Chew Valley Pike Trials

I bet you have your special little place where you like to sneak off too now and again, just to regain some confidence in your angling ability? Chew Valley is the place to go where fishing tackle is indeed tested and more than often dreams become reality.

Chew valley lake is a special place, both for trout anglers and now for the pike chasers alike. A combination of factors has led to Chew becoming the best Pike fishery in the UK with numerous 30 pound plus fish being caught.

The fishing is allocated by a limited numbers draw system which could see you rubbing shoulders with some piking legends such as Neville Fickling, Dave Kelbrick, Martin Bowler and the like. With 50 anglers fishing it every day of the trials it can be a bit of a lottery and getting on the earlier days of the week also helps. I was lucky enough to have a cancellation day for middle of the first week , but this only produced a double and some jack pike whilst that very same day two 40’s and 7 30’s came out! I think this was down to us moving spots too many times; the big ones were coming out purely to static dead baits left to soak for a good few hours.

My fellow Fishtec  staff member Garrett had put his name down for the draw and had been lucky enough to get a boat for Sunday, the last day of the first week. As a total pike virgin he needed an experienced guide and of course I leapt at the chance to have another crack at the chew pike. We set off at 6.30 am to get to the lodge for 8.00am, the idea being to wolf down a full English which is all part of the chew tradition. Garrett truly obliged and was the first to clear his plate, in fact it was picked clean of every scrap in a short space of time much to the amazement and amusement of our fellow diners.

The essential start to the day

We soon had our boat number and we headed out into a calm still and cold lake, which made a pleasant change from the recent wet and windy weather. I took us to a spot in open water on a drop off which had produced some great catches for me in pervious trials; it was here we sat it out for a good couple of hours and after fine tuning our position one of my floats finally bobbed under. I explained to Garrett the need to take in the slack line and then set the hooks with a firm sweep of the rod, but upon demonstrating this technique my trusted Greys prodigy boat rod fractured into four pieces with a loud bang! It was a bit of a hair raising fight bringing the fish to the side of the net on just a butt section with the danger of the jagged carbon cutting through my line at any moment, and to top it off I could see just one hook point of the two treble hook in the scissors of the pike. Thankfully my TF Gear redmist main line took the strain Garrett was a dab hand with the net and we got the fish in the boat. She was as fat as a hog and turned the scales at 22lb 4 oz.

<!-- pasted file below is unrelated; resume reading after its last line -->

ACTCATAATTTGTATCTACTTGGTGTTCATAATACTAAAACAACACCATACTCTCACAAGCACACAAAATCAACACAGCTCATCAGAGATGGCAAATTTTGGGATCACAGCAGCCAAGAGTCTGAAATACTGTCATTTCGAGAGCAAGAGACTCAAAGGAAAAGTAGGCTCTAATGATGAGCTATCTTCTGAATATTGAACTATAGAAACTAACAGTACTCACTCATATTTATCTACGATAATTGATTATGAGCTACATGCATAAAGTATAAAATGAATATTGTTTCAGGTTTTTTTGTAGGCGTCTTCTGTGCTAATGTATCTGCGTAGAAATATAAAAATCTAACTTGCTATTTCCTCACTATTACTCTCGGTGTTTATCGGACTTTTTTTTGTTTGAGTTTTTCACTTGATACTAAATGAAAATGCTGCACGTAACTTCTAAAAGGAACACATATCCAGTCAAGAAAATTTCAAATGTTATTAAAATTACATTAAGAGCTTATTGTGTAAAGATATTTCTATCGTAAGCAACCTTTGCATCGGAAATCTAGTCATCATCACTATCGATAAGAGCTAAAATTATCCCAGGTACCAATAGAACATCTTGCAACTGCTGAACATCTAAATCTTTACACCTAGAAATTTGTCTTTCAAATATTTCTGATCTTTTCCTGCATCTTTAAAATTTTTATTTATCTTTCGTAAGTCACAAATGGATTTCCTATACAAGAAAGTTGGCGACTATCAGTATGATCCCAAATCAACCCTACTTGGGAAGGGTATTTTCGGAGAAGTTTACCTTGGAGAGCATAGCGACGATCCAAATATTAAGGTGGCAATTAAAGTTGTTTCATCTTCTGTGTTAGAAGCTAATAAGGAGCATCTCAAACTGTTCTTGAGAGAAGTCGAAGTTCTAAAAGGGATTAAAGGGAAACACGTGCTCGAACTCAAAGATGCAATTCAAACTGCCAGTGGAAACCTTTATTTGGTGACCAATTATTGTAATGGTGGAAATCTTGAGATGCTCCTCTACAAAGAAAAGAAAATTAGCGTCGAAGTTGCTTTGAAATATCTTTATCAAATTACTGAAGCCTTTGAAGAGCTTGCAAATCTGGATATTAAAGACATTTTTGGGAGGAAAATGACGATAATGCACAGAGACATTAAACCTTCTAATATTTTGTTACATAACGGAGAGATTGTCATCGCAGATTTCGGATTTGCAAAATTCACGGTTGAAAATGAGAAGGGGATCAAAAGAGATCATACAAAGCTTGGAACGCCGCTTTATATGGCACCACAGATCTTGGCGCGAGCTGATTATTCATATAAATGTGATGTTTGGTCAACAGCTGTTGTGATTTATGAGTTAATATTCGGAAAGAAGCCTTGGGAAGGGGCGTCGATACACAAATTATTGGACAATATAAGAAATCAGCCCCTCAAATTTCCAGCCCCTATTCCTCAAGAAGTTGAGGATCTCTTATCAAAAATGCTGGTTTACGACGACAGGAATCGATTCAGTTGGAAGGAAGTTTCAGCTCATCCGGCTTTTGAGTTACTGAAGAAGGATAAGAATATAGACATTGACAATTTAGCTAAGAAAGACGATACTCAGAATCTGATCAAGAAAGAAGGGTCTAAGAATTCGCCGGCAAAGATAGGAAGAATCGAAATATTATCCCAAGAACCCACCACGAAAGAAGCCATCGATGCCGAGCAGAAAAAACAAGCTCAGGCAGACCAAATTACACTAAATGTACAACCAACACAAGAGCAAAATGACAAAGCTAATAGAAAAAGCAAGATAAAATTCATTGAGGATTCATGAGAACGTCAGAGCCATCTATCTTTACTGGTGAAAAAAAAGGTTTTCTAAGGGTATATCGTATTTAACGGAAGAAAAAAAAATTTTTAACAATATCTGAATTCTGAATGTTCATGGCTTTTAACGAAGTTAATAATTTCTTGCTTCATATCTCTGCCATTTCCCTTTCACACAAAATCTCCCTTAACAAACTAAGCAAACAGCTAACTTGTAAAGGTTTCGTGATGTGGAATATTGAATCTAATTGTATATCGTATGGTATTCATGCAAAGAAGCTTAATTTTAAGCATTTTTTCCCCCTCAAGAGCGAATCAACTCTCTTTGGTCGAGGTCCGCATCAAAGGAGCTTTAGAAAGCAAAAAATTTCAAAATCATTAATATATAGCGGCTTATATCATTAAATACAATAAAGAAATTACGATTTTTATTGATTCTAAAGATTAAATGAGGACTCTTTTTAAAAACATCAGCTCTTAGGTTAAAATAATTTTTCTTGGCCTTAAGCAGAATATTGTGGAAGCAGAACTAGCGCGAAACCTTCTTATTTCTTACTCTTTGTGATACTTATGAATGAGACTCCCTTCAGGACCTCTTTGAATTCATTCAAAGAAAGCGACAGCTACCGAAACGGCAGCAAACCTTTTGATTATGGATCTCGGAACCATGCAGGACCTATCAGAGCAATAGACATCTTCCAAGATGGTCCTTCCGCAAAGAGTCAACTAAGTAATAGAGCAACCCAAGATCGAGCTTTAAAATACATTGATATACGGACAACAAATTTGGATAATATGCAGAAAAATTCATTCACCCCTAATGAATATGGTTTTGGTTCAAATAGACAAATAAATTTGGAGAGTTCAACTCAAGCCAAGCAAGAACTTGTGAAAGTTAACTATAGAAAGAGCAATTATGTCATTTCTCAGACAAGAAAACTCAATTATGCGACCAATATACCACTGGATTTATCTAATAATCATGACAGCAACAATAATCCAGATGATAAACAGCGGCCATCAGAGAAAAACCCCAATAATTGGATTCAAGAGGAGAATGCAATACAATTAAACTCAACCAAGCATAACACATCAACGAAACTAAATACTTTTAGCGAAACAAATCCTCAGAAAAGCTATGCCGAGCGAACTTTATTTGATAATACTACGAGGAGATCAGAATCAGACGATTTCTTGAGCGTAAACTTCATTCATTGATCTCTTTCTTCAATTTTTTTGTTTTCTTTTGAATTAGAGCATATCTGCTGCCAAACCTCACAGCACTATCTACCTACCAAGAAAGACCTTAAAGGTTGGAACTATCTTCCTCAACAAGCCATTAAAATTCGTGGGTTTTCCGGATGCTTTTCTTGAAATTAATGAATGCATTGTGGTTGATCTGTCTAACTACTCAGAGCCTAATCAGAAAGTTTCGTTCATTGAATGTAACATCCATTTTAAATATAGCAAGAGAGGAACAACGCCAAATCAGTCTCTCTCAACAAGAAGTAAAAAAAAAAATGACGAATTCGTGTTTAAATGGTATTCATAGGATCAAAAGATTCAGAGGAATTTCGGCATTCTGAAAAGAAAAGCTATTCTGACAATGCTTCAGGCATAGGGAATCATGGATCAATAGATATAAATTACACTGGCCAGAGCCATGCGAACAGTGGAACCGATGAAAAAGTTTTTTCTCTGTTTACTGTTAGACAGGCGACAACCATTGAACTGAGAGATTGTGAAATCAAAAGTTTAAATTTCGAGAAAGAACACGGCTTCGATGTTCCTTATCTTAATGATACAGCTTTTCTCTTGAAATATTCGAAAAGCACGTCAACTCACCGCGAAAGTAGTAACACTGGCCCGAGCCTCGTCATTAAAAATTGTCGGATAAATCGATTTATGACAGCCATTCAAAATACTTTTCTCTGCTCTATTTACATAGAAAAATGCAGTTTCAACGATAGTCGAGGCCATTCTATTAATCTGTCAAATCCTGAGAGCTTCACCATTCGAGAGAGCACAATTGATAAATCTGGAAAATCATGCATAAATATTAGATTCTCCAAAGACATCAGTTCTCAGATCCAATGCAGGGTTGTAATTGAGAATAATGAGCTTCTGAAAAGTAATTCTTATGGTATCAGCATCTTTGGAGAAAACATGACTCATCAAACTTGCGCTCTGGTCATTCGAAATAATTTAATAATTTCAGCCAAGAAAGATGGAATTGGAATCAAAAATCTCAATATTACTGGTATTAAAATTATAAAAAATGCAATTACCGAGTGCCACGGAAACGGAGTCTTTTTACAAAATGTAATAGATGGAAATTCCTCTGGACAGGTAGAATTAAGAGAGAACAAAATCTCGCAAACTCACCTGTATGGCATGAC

Check the broken rod

22lb 4oz Ceri Pike

We sat it out for another few hours, with nothing but news of my pal Leighton Ryan and his boat partner landing a 25 and a 30!

TFG fan Leighton with his 25 pound lump

As it was getting on in the day I decided to take us to a shallow bay where Garrett would have a almost guaranteed catch of a jack to avoid the dreaded blank. Sure enough he soon got a run and landed his first ever pike.

Garrett’s First Jack

Not long after he had a dropped run and then connected with a confident pick up which bent the rod double, sadly it was not to be and the hooks pulled after a short fight. I had the feeling it was a real zoo animal maybe one of the 30’s! It was a hard call to make whether to stick it out in the same area, but I chanced It and took us back to our earlier spot for the last hour which is often the best time for a big one. Sure enough as the temperature and light fell Garretts float went under, and this time he stuck well and kept the pressure on. The fish wallowed on the top and was revealed as a decent fish, after a short tussle I did the honours with net and we weighed her in at 21lb 8 oz. Our time was up but I was well made up with a 20 each and helping Garrett capture a specimen pike of a size that has taken many experienced pikers years to achieve.

Garretts 20 pounder

Alan Yates Sea Fishing Diary Nov 11

 

WHAT HAVE I BEEN DOING